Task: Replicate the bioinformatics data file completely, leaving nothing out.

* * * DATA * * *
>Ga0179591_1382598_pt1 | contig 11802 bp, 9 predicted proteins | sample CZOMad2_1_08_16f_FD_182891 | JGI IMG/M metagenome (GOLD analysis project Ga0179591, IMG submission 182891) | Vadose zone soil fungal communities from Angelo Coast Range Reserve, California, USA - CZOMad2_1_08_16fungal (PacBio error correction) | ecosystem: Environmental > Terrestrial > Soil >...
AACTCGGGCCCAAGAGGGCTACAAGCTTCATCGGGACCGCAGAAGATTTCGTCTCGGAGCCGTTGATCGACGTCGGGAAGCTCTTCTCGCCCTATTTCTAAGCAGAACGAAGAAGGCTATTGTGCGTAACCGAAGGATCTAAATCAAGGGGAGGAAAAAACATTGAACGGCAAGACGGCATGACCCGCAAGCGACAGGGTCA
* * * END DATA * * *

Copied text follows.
>Ga0179591_1382598_pt1 | contig 11802 bp, 9 predicted proteins | sample CZOMad2_1_08_16f_FD_182891 | JGI IMG/M metagenome (GOLD analysis project Ga0179591, IMG submission 182891) | Vadose zone soil fungal communities from Angelo Coast Range Reserve, California, USA - CZOMad2_1_08_16fungal (PacBio error correction) | ecosystem: Environmental > Terrestrial > Soil >...
AACTCGGGCCCAAGAGGGCTACAAGCTTCATCGGGACCGCAGAAGATTTCGTCTCGGAGCCGTTGATCGACGTCGGGAAGCTCTTCTCGCCCTATTTCTAAGCAGAACGAAGAAGGCTATTGTGCGTAACCGAAGGATCTAAATCAAGGGGAGGAAAAAACATTGAACGGCAAGACGGCATGACCCGCAAGCGACAGGGTCA